Pelé Edson, better known by his stage name Arantes do Nascimento, was a famous footballer in Brazil. Pele has a net worth of $100 million as of the year 2022. He was one of the most prosperous and well-liked sports figures of the 20th century, and is widely regarded as one of the greatest players in the history of the sport. FIFA even referred to him as “the greatest.”
In the year 1999, he was named the Athlete of the Century by the International Olympic Committee and was included in Time magazine’s list of the century’s 100 most important people. In the year 2000, the International Federation of Football History and Statistics (IFFHS) honoured Pelé by bestowing upon him the title of World Player of the Century.
Pelé was born on October 23, 1940, making him current age 81 as of the year 2022. He was born into a wealthy Christian family in the city of Tres Coracoes in Brazil, where he also spent his childhood. He adheres to the Christian faith and was born and raised in Brazil, hence his nationality is Brazilian.
He left school at a highly impressionable age and never went back. After that, he enrolled in the Metropolitan University of Santos, which is located in Brazil, and it was there that he finished his further education. As early on as he can remember, he was never much of a student, preferring instead to spend his time participating in extracurricular activities and athletics.
Wife & Relationships
Mr. Dondinho, also known as Pelé, was a professional footballer in Brazil. Pelé was named after his father.
Mrs. Celeste Arantes was his mother’s name, and she was a housewife by profession.
It has been established that Pelé is a married man. 2016 was the year that he tied the knot with Marcia Aoki. Before he married Marcia in 1994, he was previously married to Assiria Lemos Seixas; nevertheless, the pair was unable to maintain their marriage and divorced in 2008.
Pelé, whose moniker seemingly has no importance and who played for a little league club in Bauru, which is located in the state of So Paulo, was rejected by big club clubs in the city of So Paulo after he had played for the club.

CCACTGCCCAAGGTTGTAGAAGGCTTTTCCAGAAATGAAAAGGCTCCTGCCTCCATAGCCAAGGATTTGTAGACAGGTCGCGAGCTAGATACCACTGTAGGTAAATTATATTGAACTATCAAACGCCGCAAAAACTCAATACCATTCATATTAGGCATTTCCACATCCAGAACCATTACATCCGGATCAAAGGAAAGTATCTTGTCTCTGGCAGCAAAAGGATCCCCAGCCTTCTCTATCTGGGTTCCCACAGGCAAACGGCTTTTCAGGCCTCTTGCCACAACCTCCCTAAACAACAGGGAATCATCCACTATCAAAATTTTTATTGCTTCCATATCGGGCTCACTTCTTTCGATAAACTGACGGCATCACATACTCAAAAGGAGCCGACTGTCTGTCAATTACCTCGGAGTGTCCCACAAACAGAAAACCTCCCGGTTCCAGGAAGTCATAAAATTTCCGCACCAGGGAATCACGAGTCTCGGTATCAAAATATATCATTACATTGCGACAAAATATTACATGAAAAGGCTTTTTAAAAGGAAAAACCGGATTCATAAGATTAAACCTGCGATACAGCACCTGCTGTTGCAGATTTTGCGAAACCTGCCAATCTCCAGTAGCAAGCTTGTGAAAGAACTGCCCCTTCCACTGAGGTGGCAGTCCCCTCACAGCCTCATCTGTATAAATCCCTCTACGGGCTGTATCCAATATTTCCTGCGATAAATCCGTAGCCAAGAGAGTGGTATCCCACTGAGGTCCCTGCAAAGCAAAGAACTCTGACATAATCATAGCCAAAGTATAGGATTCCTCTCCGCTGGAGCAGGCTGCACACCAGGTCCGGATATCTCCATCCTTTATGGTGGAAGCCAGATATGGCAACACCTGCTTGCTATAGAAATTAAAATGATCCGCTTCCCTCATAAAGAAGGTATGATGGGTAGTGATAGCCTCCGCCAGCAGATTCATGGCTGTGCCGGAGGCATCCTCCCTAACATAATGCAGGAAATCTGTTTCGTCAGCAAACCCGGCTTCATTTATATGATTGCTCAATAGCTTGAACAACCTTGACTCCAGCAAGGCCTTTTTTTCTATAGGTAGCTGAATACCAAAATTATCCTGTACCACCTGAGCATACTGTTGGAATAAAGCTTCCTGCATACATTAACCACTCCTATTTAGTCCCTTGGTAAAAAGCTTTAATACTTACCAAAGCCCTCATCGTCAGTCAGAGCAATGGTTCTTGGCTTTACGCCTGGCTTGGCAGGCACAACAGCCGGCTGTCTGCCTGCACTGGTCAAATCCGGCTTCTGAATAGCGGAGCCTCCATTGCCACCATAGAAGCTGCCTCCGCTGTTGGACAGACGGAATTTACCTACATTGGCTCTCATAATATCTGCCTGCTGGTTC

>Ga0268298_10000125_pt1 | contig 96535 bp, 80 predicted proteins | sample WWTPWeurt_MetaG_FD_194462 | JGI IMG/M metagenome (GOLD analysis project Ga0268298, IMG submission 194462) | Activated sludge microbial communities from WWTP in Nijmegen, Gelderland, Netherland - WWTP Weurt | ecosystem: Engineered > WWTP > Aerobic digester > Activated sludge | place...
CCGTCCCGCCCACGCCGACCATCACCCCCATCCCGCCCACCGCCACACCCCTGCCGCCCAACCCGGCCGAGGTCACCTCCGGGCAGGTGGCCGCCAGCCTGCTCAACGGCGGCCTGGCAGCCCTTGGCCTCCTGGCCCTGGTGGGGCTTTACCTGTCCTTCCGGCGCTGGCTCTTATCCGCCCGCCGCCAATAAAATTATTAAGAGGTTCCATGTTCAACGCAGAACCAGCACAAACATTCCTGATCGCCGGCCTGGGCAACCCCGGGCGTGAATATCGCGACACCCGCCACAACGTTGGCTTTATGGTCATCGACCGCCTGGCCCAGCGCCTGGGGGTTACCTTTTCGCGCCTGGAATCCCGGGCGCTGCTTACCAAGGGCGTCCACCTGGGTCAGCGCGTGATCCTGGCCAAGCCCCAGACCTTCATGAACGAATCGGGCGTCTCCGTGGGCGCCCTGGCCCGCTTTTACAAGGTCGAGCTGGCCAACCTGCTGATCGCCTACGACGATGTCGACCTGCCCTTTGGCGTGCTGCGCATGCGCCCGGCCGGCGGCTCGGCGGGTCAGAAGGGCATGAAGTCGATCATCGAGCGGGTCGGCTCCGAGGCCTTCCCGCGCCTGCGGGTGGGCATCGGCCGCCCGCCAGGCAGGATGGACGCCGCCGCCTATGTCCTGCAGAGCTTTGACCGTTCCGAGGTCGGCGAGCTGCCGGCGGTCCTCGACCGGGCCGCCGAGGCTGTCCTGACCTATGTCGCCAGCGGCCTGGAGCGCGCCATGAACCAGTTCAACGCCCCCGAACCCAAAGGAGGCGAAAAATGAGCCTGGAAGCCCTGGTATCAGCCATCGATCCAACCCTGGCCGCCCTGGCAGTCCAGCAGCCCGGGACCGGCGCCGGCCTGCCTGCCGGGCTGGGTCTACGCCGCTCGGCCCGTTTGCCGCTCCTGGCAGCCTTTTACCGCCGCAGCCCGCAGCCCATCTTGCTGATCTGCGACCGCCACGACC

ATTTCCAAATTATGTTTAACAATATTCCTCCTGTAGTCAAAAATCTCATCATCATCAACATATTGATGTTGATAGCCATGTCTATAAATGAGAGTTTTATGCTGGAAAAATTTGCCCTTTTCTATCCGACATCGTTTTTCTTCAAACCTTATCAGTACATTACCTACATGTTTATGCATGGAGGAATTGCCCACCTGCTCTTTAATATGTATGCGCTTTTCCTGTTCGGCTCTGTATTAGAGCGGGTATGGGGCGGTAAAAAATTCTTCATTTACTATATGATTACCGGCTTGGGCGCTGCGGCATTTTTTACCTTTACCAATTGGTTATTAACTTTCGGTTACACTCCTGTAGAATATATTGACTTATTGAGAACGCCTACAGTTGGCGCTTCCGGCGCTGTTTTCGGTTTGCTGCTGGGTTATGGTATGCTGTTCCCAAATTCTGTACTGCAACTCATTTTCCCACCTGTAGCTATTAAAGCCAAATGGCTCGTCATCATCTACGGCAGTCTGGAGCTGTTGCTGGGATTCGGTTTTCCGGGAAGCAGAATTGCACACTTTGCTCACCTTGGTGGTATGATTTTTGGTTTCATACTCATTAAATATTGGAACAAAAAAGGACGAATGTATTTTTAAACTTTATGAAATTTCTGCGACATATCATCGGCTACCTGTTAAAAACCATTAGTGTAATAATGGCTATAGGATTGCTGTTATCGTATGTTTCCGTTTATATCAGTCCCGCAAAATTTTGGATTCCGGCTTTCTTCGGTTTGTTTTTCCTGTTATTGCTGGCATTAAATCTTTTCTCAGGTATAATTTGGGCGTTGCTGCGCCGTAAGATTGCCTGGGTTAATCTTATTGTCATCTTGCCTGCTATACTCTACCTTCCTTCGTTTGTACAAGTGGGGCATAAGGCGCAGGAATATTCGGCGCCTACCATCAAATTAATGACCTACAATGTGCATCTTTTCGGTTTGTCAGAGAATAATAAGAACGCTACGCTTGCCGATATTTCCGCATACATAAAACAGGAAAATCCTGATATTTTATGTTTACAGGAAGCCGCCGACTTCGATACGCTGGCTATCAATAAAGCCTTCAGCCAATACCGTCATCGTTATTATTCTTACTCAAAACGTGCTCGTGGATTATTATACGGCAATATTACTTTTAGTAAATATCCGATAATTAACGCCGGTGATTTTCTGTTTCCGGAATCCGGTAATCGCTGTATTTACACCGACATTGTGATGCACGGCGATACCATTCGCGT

However, in 1956 he became a member of the Santos Football Club, which, with Pelé playing inside left forward for the team, went on to win nine titles in the Sao Paulo league, as well as the Libertadores Cup and the Intercontinental Club Cup in 1962 and 1963, respectively. He was a national hero in Brazil and was given the nickname “Pérola Negra,” which translates to “Black Pearl.”
He had a great ability to anticipate the movements of opposing players, in addition to his excellent kicking strength and precision. Following the conclusion of the 1958 FIFA World Cup, Pelé was honoured with the title of national treasure by the Brazilian government.
This was done to discourage lucrative offers from European clubs and to guarantee that he would continue playing for Brazil’s national team. On November 19, 1969, he scored the 1,000th goal of his career in a first-class encounter that was his 909th overall.
Pelé made his debut for his country in 1957, when he was just 16 years old, and the following year, he participated in the World Cup finals for the first time in Sweden. The Brazilian manager at first hesitated before playing his rising star because of his age.
When Pelé did eventually make it out onto the pitch, he made an instant effect, scoring an assist and hitting the post with one of his shots as soon as he arrived. In the semifinal match against France, he scored a hat trick, and he scored two goals in the championship match, in which Brazil beat Sweden by a score of 5–2.
Pelé suffered a torn thigh muscle during the second game of the finals for the World Cup in 1962 and was forced to miss the rest of the competition as a result. Despite this, Brazil was able to win its second World Cup and take home the trophy. As a result of rough play and injuries, Brazil was eliminated from the 1966 World Cup in the first round, and Pelé seriously considered calling it quits in terms of his participation in future World Cup tournaments.
When he came back for his last World Cup in 1970, he joined up with rising players Jairzinho and Rivelino to help Brazil win its third championship and take permanent possession of the Jules Rimet Trophy. After playing in all 14 games of his World Cup career, Pelé concluded with 12 goals scored.
Pelé became a household name all around the globe because to his electric play and knack for scoring amazing goals. In order to capitalise on his stardom as much as possible, his team, Santos, went on a tour throughout the world. In 1967, he and his squad went on a trip to Nigeria, and while they were there, a cease-fire was arranged in the country’s civil war for the whole 48 hours so that everyone could see the famous player.
In 1974, Pelé said that he would no longer play the game, but the following year, he entered into a deal for $7 million over three years with the New York Cosmos of the North American Soccer League in order to promote soccer in the United States. After guiding the Cosmos to the league title in 1977, he decided to retire from baseball.
In 1978, Pelé was honoured with the International Peace Award for his contributions to peace. The French sports journal L’Equipe honoured him as Athlete of the Century in 1980, and the International Olympic Committee bestowed the same accolade upon him in 1999. Both of these accolades are considered to be among the most prestigious athletic honours.
In Santos, Brazil, the Pelé Museum first opened its doors in 2014.
In addition to his success in athletics, he has written a number of memoirs that have been bestsellers, and he has appeared in a number of documentaries and semi-documentaries that have been commercially successful. In addition to that, he was a composer, and among his works can be found the score for the movie Pelé (1977).